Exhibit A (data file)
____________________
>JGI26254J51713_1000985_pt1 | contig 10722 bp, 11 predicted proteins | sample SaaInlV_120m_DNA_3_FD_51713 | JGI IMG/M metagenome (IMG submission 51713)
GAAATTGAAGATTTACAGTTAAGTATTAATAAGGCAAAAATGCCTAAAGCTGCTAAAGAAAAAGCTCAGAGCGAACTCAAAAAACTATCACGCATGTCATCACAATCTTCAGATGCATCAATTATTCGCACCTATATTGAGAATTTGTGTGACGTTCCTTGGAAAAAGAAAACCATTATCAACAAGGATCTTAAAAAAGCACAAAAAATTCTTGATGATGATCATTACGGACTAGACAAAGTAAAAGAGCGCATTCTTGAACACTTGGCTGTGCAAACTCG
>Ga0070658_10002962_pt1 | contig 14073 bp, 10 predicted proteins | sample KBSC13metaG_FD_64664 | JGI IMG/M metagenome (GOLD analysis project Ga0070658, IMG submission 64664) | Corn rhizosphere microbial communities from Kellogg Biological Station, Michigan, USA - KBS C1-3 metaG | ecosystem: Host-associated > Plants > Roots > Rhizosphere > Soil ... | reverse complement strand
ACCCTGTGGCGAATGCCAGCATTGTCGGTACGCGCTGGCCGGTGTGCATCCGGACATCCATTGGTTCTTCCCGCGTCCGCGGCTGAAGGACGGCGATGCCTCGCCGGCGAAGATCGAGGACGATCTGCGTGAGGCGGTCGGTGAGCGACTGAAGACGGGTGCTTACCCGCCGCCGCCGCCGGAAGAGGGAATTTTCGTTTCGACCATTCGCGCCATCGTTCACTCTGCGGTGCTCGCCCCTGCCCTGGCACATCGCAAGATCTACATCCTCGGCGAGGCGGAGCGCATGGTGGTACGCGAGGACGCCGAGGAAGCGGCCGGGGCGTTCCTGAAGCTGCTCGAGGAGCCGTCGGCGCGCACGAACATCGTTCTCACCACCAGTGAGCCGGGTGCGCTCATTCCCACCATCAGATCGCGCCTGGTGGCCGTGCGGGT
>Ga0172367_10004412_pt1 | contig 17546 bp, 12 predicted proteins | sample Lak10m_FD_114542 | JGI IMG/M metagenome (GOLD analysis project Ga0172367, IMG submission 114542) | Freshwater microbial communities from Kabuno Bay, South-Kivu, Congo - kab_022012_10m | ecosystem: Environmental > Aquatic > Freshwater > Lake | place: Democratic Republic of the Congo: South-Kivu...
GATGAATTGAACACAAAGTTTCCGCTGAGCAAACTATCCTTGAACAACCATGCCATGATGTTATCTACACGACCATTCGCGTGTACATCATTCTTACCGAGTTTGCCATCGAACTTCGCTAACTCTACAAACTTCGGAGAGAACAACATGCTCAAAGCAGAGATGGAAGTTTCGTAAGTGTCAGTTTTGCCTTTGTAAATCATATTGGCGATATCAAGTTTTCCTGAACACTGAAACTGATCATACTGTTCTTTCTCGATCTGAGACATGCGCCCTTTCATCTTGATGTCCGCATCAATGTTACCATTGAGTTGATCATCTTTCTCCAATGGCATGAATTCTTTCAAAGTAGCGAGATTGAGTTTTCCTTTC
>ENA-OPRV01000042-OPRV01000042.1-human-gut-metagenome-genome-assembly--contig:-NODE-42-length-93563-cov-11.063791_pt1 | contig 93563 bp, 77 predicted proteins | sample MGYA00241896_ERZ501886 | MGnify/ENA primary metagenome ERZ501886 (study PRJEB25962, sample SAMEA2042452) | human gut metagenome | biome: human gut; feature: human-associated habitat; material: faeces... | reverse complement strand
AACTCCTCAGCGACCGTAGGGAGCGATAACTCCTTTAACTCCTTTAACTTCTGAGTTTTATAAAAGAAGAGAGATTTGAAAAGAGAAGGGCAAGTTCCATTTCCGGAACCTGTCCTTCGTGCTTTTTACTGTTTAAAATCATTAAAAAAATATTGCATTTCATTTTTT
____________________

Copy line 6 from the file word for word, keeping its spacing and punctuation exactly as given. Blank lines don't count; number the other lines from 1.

GATGAATTGAACACAAAGTTTCCGCTGAGCAAACTATCCTTGAACAACCATGCCATGATGTTATCTACACGACCATTCGCGTGTACATCATTCTTACCGAGTTTGCCATCGAACTTCGCTAACTCTACAAACTTCGGAGAGAACAACATGCTCAAAGCAGAGATGGAAGTTTCGTAAGTGTCAGTTTTGCCTTTGTAAATCATATTGGCGATATCAAGTTTTCCTGAACACTGAAACTGATCATACTGTTCTTTCTCGATCTGAGACATGCGCCCTTTCATCTTGATGTCCGCATCAATGTTACCATTGAGTTGATCATCTTTCTCCAATGGCATGAATTCTTTCAAAGTAGCGAGATTGAGTTTTCCTTTC